I feel like I'm toeing the line of the homework rule here, but I feel like this fits in here more than there: it's less about homework and more about writing, as might become apparent.
A bit of context: I'm in uni, and really enjoying it so far. My assignment over the holidays was to write a 1500 'Choose your own Adventure' narrative as well as a 1000 word analysis of the story we wrote. I wrote it, it was alright, but I looked over it a day or two before Christmas and realised I didn't really like the story at all, so I deleted it.
For those of you who don't know, a CYOA story is a story where the reader is the protagonist – they come to a cross-road, they choose to go left or right by flicking to the corresponding page. They're fun, not complicated (plot wise or grammatically), but bloody hard to write.
I wanted to write a Lovecraft type story, and had a thief going into a house where they would steal stuff, only to come across a bunch of Lovecraftian horrors (Necronomicon, Dagon, Horror at Martin Beach, etc). The writing was fine, but the story wasn't – it was just the player going into a room, seeing something, and if they interact with it then they'd probably die, if not then they'd move into a new room. Rinse and repeat. There wasn't meant to be a 'winning' paragraph (a lot of these stories have a paragraph in which you 'win'), and the character was meant to die at one point. It was meant to be repetitive in a way which might imitate insanity, but it ended up being repetitive in a way which was boring. I was also entirely plausible that the reader would just keep going around this house and never die (or escape), such was the way it was set up.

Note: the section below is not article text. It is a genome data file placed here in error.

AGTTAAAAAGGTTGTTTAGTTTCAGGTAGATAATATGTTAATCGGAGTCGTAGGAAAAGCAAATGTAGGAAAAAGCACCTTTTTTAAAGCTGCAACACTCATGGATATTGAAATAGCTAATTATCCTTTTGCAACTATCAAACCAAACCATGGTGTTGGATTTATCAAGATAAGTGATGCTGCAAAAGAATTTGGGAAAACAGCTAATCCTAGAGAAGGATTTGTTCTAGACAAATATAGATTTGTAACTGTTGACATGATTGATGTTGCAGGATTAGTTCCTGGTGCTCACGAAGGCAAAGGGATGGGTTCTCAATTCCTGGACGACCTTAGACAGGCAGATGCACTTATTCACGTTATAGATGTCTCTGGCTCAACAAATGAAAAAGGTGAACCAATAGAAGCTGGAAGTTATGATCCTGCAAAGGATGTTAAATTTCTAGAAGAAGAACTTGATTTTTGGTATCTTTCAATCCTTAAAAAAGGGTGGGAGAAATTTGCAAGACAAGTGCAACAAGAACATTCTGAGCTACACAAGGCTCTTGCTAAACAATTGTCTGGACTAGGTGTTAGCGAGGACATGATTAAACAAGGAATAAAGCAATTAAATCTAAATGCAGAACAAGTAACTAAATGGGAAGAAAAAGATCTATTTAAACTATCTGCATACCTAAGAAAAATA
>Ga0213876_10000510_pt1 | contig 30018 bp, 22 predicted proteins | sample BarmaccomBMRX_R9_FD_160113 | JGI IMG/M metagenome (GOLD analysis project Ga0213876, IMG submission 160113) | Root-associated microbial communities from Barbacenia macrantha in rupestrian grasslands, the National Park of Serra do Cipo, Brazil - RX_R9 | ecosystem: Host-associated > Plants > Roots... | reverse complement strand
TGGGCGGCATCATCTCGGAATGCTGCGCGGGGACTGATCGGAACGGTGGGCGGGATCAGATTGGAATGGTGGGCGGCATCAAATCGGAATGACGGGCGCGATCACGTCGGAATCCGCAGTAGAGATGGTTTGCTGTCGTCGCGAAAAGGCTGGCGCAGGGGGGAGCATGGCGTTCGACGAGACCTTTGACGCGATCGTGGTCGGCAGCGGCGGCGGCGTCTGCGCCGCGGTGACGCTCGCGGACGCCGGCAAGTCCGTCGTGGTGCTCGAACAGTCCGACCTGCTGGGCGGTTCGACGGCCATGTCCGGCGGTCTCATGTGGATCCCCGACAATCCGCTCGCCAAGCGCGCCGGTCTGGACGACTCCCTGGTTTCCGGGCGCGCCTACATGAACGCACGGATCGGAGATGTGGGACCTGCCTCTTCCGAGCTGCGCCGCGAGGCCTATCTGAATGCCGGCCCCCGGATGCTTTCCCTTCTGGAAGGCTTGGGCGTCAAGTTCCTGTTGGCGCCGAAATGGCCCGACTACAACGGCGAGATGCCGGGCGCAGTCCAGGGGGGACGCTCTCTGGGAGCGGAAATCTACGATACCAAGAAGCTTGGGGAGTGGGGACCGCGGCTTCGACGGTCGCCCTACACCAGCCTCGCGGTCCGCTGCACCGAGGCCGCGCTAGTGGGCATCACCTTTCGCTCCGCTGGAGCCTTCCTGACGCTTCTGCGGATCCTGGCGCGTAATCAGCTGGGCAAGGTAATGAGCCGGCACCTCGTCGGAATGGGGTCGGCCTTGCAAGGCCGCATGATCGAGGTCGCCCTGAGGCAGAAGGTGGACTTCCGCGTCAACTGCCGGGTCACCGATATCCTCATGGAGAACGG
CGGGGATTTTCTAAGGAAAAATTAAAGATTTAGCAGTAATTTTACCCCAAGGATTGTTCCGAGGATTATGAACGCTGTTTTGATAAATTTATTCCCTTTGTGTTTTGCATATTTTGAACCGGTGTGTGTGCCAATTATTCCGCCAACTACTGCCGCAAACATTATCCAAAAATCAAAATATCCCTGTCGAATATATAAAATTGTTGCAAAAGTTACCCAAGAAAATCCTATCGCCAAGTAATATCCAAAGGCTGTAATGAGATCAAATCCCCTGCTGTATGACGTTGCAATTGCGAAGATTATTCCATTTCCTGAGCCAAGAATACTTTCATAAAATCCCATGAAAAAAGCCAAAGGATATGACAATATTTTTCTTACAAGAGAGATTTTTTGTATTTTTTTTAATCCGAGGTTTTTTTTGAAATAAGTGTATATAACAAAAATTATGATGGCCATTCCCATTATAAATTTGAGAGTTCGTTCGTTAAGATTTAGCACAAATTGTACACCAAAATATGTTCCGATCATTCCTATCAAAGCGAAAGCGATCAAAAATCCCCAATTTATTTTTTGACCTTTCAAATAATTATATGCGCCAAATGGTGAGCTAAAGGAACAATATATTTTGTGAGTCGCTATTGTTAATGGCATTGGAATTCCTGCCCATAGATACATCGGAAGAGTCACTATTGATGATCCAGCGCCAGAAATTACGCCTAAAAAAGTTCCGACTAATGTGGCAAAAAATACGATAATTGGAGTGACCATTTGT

I started writing a new one, and I'm halfway through, but I'm wondering if anyone has any experience writing these stories, and if there are any tips that could be shared? I typically write traditional stories, and I feel like that's where I'm going wrong: I'm writing it more like that than anything else.
Thanks in advance, and like I said, I know this is toeing the line, but I feel like it belongs more in here than anywhere else.